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ATO authority to issue Director Penalty Notice

ATO authority to issue Director Penalty Notice

Matthew Fairthorne

Recent commentary within the accounting industry and the broader community has focused on the increase in debt enforcement action by the Australian Taxation Office (ATO) with respect to company’s outstanding taxation liabilities, in particular issues surrounding the ATO’s use of a Director Penalty Notice (DPN).

The Tax Administration Act 1953 empowers the ATO to issue a DPN which ultimately seeks to impose personal liability on a company’s director in respect to certain tax debts owing by the company.

In the case of company’s PAYG and GST, where the debt was not reported to the ATO, i.e. BAS or IAS lodged,  within three months of the relevant statutory due date then the penalty amount will be ‘locked down’ and the only way the director can avoid personal director penalties is to cause the company to pay the outstanding debt. 

For example: a June quarter BAS with a due date of 21 July 2022 must be lodged on or before 21 October 2022. Where it is not, the penalty would be locked down and the director can no longer avoid personal director penalties.

To illustrate this point, let’s consider Sally, who is the sole director of XYZ Pty Ltd. XYZ has outstanding GST and PAYG of $100,000 which was incurred for the period 1 January 2020 to 31 March 2020. The BAS for this period was due to be lodged with the ATO on 28 April 2020, but it was actually lodged on 1 September 2020. The ATO issues a DPN to Sally seeking to impose personal director penalties equal to $100,000. As the BAS was lodged more than three months after its due date, the only way for Sally to escape personal director penalties is to cause the Company to pay its outstanding ATO debt of $100,000, if it cannot pay then she is now personally liable for penalties to the ATO of $100,000.

Should a company have outstanding Superannuation Guarantee Charge (SGC), the debt must be lodged with the ATO by the due date for any SGC statement in order to avoid ‘lock down’ of the personal director penalties.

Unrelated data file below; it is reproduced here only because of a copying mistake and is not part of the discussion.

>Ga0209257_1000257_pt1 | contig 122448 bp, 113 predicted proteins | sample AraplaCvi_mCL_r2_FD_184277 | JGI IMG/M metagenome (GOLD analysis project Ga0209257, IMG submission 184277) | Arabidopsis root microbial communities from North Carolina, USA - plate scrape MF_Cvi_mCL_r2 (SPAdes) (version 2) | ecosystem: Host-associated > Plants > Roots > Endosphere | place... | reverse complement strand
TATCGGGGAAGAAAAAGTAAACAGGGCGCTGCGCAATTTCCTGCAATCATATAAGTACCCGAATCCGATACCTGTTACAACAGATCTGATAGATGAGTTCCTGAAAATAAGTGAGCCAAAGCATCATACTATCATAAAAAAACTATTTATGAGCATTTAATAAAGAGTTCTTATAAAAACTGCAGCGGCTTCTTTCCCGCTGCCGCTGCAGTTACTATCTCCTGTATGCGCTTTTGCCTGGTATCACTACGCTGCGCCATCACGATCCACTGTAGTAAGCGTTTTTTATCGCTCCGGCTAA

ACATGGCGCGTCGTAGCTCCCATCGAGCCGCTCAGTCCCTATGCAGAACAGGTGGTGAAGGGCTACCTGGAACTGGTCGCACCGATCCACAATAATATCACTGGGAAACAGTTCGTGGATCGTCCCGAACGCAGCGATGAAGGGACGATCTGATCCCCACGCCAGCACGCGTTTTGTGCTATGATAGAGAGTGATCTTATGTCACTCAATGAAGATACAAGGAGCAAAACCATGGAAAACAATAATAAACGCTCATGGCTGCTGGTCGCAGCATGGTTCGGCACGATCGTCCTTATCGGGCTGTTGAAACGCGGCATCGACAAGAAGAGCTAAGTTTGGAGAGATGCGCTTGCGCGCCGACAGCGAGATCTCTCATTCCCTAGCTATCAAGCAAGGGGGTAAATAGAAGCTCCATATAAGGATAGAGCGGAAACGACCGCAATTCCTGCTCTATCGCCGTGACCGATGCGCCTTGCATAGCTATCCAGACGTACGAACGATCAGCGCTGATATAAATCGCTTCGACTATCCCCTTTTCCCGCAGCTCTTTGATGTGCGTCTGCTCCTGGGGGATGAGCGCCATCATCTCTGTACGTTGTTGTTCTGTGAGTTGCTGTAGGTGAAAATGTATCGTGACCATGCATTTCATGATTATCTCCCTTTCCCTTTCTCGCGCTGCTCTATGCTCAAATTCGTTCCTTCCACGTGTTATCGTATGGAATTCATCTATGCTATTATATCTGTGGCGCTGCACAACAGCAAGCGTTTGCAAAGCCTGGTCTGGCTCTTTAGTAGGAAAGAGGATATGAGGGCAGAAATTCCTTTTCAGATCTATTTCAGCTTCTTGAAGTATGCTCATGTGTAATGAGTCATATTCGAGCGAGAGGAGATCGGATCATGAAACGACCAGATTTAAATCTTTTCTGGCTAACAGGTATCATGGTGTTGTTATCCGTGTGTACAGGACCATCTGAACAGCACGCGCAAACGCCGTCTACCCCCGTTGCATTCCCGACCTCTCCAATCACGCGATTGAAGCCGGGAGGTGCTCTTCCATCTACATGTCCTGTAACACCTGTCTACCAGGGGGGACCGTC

Regardless of whether the company’s BAS or SGC Statement have been lodged on time, the ATO also has the authority to issue a DPN to seek to impose personal liability on a director for a penalty amount equal to the quantum of a company’s unpaid:
  • PAYG withholding
  • GST
  • SGC
Importantly, should the company have more than one director, personal liability will extend to all directors of the company, and each will be personally liable for the total penalty amount. Resignation as a director will fail to mitigate a director’s personal exposure in respect to the period of their appointment. 

Upon receipt of a DPN (where the relevant liability has been reported within the above mentioned deadline), a director has 21 days to implement one of the following options in order to avoid ‘lockdown’ of personal director penalties: 
  • Cause the company to pay the debt in full
  • Appointment of a Voluntary Administrator
  • Appointment of a Liquidator, or
  • Appointment of a Small Business Restructure Practitioner.
It is also noted that once a DPN has been issued, negotiating a payment plan is no longer an option to avoid personal director penalties ‘lockdown’.

To revisit our earlier example of XYZ Pty Ltd, lets take the same situation but say the company lodged its March 2020 quarter BAS on 1 July 2020 instead of 1 September 2020. Because the BAS was lodged within 3 months of its due date, when Sally receives a DPN from the ATO she now has 21 days to implement one of the above mentioned options available to be able to avoid director penalties.

As such, even if the company is having financial difficulties, it is critical that directors:
  • Ensure they are causing the company to comply with its PAYG, GST and SGC lodgement obligations, even if they cannot pay the associated tax debt, and
  • Seek immediate professional advice upon receipt of a DPN (or at an earlier stage in the event the Company has debts owing to the ATO that it cannot meet) to understand the options available to them.
If you have recently received a DPN or you wish to obtain further information about DPNs or the options available to you as a director, our Corporate Recovery team are available to discuss your options.